RESEARCH ARTICLE


Exploration of In-Service Training Needs for Nurses Implementing the Nursing Process at Regional Hospitals of Limpopo Province, South Africa



Takalani Edith Mutshatshi1, *, Tebogo Maria Mothiba1, Rambelani Nancy Malema1
1 Department of Nursing Science, University of Limpopo, Limpopo, South Africa


Article Metrics

CrossRef Citations:
0
Total Statistics:

Full-Text HTML Views: 112
Abstract HTML Views: 30
PDF Downloads: 43
ePub Downloads: 14
Total Views/Downloads: 199
Unique Statistics:

Full-Text HTML Views: 87
Abstract HTML Views: 26
PDF Downloads: 34
ePub Downloads: 12
Total Views/Downloads: 159



Creative Commons License
© 2022 Mutshatshi et al.

open-access license: This is an open access article distributed under the terms of the Creative Commons Attribution 4.0 International Public License (CC-BY 4.0), a copy of which is available at: https://creativecommons.org/licenses/by/4.0/legalcode. This license permits unrestricted use, distribution, and reproduction in any medium, provided the original author and source are credited.

* Address correspondence to this author at the Department of Nursing Science, University of Limpopo, Limpopo, South Africa; Tel: 0152684826; E-mail: takalani.mutshatshi@ul.ac.za


Abstract

Background:

In-service training of the nursing employees plays an eminent role in developing the empowerment of nurses and the promotion of the overall quality of patient care in hospitals. Nurses with constant attendance of training on the nursing process show improved quality of patient care in most clinical health care settings. Nurses in hospitals in Limpopo province experience challenges regarding in-service training on the nursing process approach during patient care. The current study is imperative to the nursing practice; hence, in-service training remains one of the workplace activities that keep the nurses abreast with the latest development in their profession.

Objectives:

The purpose of this study is to explore and describe the in-training needs for nurses implementing the nursing process at regional hospitals of Limpopo province, South Africa.

Methods:

A qualitative explorative, descriptive, phenomenological and contextual research design was applied in the study. A nonprobability purposive sampling method was utilised to select professional nurses at the regional hospitals. Semi structured in-depth interviews using an interview guide was consumed to collect data from eighteen participants, then the data was analysed by means of phenomenological reduction method where themes and sub-themes were established.

Results:

The study discovered that there was no in-service training for professional nurses on the nursing process and there was a lack of management support to nurses implementing the nursing process.

Conclusion:

The study recommended the need to develop a training programme to enhance continuous in-service training on the nursing process in hospitals of Limpopo province.

Keywords: Exploration, In-service training, Needs, Implementation, Nursing, Nursing process, Regional hospital.



1. INTRODUCTION

In-service training is the foremost, vital method used in many areas of employment for the capacity of developing employees to provide quality services in a competent, safe, and efficient manner [1]. “Personnel in-service training, empowerment and development provides an effective assurance for constant growth and success of every institution as the competencies of human resources are enhanced” [2, 3]. Commonly, in-service training is a collection of logical and scientifically scheduled educational activities to advance the employees’ performance within an institution, therefore, refining the productivity and quality of services [4, 5]. In-service training of the nursing staff is significant and an operative approach in advancing the quality of patient care in every hospital service [6].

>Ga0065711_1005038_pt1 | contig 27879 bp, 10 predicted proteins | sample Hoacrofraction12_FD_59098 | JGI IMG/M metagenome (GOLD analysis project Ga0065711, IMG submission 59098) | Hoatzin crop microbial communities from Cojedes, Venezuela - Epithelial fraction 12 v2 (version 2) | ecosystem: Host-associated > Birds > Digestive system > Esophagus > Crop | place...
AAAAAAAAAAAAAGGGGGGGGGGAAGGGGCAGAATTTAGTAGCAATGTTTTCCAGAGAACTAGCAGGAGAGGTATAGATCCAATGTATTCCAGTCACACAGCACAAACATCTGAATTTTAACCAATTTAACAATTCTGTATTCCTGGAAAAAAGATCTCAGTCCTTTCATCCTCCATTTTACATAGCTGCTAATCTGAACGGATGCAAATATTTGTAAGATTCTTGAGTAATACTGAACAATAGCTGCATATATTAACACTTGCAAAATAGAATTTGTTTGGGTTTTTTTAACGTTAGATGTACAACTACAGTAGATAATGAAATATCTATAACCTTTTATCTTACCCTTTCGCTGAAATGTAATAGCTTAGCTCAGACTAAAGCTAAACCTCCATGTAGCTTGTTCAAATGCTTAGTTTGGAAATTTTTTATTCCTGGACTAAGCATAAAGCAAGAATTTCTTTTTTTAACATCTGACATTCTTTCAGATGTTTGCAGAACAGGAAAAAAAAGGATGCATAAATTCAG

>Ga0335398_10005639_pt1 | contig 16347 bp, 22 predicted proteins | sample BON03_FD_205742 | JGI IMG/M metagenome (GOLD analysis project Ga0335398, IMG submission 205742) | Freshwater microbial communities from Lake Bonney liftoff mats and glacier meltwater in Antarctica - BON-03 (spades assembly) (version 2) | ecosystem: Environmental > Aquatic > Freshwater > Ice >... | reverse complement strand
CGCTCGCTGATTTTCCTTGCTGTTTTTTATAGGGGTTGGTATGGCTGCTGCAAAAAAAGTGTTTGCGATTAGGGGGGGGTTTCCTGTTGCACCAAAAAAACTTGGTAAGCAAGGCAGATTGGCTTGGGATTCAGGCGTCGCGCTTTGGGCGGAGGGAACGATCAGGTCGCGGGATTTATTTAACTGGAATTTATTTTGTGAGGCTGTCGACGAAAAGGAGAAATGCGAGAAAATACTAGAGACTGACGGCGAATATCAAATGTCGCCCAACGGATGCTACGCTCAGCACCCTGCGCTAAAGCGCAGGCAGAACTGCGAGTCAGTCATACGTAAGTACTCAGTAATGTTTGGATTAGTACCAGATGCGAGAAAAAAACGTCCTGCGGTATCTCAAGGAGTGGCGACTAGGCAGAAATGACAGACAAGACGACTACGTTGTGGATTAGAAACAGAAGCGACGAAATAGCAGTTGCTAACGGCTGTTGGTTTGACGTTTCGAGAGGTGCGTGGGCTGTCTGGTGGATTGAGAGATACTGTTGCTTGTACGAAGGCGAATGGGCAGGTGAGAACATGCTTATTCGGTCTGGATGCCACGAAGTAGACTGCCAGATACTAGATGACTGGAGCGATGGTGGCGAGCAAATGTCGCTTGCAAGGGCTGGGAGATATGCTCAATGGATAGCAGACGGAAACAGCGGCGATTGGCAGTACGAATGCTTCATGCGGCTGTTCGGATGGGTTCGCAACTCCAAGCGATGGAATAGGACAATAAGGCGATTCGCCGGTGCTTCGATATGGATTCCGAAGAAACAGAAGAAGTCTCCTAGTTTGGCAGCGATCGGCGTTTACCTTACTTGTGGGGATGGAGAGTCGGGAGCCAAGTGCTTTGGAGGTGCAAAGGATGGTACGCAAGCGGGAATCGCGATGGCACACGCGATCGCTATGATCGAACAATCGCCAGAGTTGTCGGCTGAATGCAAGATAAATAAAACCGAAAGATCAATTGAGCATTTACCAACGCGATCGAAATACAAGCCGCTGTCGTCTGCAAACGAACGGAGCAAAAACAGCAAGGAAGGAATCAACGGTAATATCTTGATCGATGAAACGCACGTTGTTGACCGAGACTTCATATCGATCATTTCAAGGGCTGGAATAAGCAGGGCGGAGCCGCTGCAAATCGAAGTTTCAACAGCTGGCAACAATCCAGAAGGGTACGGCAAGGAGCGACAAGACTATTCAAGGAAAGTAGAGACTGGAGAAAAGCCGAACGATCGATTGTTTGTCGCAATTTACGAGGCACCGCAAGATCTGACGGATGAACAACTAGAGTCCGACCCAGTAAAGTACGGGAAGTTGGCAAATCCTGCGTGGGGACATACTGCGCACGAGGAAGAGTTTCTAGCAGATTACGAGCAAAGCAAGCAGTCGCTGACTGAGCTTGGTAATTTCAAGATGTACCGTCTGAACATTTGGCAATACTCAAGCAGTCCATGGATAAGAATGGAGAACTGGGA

The prerequisite to training the health workforce on patient care procedures is a crucial component that should include all levels of nurses including those in management and other staff members involved in patient care services [7]. “In-service training of nursing personnel plays a prominent role in increasing the empowerment of nurses and promoting the provision of high-quality health care services” [6]. Many studies done on the significance of in-service training internationally indicate that in-service training advances the quality of nursing care rendered to patients in health care institutions. However, there are limited studies piloted in the South African context on in-service training in the nursing process [8].

“Health care institutions are in need funding to support training instigated in various health sectors and this remains a challenge affecting in-service training of nurses and they remain incompetent and failing the health care systems” [7]. Another study [9] “alluded that before holding in-service training courses, there should be an assessment of training needs of staff to have a better proficiency, quality and planning for evaluating educational requirements of nurses also has a significant effect on advancing the results”. Furthermore, in-service training on the nursing process approach as a standard in nursing practice is mandatory for preventing irretrievable mistakes during patient care [10]. Therefore, the objective of this study was to explore and describe the in-service training needs for professional nurses during the implementation of the nursing process in regional hospitals of Limpopo province. “The findings of this study are expected to raise awareness to the department of health in Limpopo province on the prominence of continuing in-service training for professional nurses to improve implementation of the nursing process resulting in the provision of quality patient care in healthcare institutions”. The study was guided by Edmund Hussel’s transcendental phenomenological framework developed in the early 1906s.

2. MATERIALS AND METHODS

2.1. Problem Statement